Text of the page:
Ever since I saw an Imp attack a Zombieman in the original Doom, I've been fascinated with NPCs fighting each other in games. (My recent attempt to review a Doom mod, which devolved into hours spent making Half-Life 2 and Doom entities fight each other , is a good example.) The Endless Warfare mod for Fallout: New Vegas allows you to easily spawn as many monsters and NPCs as your computer can handle, and watch them engage in pitched battles with each other in the Mojave Wasteland. If you feel like joining in, you can also spawn dozens of different companions to help you out. War never changes? Clearly you haven't met my army of loyal prostitutes.
Once installed, Endless Warfare adds two new tools to your Pip-Boy, the Spawn Controller and the Companion Controller. You'll find them in the Aid section of your Pip-Boy's display (at the very bottom of the list). Just click on the one you want to use, exit your Pip-Boy, and you'll be greeted with the menu for the controller.
First things first: I've only got the sullen Boone and a buzzing Eye-Bot as followers, and with the amount of monsters I'm planning to spawn I'll definitely need some new followers to help protect me. I bring up the Companion Controller and flip through the menu, picking anyone who looks interesting. A Securitron robot? I'll take one. Giant Radroach? Sure! A Legion Vexillarius? Semper fi! A supermutant? ME WANT! A Radscorpion? No. Wait, yes! Twelve hookers? I don't see why not!
Of course, suddenly being surrounded by friendly mutants, robots, and prostitutes, it's a little tough trying to walk around indoors without bumping into someone. I'm also a little afraid that once the fighting starts, I'll get confused about who are my allies and who are my enemies, so I decide to cut some of my team from the roster. It's easy to delete companions: simply talk to them, and the option to remove them appears (you can also erase all your companions at once with the Controller.) I get rid of the bots and monsters, and just spawn a crowd of prostitutes. They're pretty easy to recognize.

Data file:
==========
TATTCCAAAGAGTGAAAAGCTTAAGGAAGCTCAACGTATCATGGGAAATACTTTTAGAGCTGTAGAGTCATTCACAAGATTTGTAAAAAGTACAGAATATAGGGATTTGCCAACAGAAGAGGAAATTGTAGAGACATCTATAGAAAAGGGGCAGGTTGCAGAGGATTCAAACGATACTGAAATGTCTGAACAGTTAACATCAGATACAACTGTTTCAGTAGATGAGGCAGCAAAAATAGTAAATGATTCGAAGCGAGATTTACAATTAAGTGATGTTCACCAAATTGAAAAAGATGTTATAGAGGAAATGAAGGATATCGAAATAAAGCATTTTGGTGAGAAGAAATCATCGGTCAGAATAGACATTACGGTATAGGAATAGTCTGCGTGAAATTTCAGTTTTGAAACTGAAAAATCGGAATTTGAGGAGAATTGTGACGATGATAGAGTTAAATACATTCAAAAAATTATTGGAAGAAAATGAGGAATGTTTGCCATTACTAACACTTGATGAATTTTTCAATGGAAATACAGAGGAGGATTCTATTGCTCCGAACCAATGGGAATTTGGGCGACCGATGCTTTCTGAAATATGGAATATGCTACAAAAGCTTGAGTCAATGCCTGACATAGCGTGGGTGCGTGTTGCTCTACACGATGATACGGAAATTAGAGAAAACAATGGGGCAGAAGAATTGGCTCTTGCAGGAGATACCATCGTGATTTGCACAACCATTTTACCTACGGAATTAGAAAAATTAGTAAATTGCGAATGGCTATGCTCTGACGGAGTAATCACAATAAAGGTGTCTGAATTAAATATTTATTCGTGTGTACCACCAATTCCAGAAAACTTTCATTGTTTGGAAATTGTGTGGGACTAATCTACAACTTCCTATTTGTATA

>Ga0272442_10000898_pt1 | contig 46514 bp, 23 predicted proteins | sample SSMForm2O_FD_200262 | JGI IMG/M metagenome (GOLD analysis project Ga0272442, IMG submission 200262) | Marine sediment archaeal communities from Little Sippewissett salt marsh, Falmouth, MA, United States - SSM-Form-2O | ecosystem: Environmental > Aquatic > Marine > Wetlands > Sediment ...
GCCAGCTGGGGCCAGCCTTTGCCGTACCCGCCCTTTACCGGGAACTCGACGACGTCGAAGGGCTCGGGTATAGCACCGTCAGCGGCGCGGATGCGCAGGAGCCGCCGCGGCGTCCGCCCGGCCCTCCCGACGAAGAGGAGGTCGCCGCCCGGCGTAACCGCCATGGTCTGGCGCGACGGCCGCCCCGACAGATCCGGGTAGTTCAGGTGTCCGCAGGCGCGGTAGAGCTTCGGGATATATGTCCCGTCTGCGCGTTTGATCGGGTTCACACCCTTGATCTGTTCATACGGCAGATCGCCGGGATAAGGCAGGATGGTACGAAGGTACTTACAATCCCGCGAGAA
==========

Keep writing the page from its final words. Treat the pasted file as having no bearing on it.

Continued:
Now that I've got a deep bench of heavily armed sex-workers willing to go to bat for me, I'm ready to start spawning some monsters. The Spawn Controller works a little differently than the Companion Controller, however. If you spawn a monster, it doesn't just appear behind you like your companions do. Instead, the mod has added a number of new spawn points to the map, and the monsters will spawn there instead of directly at your location.
I figure the best way to find one of the new spawn points (the mod adds 3,000 of them, so I figure it won't take long), is to spawn some NPCs that will automatically fight each other, and then just stand outside and listen for the sound of combat. I spawn a few NCR soldiers, as well as a couple ghouls, then close the menu and wait, my ears perked for any sounds of nearby violence. A few seconds pass, and I hear nothing. Then: the distant popping of gunfire.
By the time I reach the NCR soldiers on a nearby hilltop, they've already won, but at least I know I'm near a spawn point. I bring up the menu again, and choose to spawn a few Legion soldiers, figuring I'll be able to watch the remaining NCR grunts fight them while I take pictures. Some Legion of varying ranks appear a few yards away. A few more appear in another spot, and a few more in another.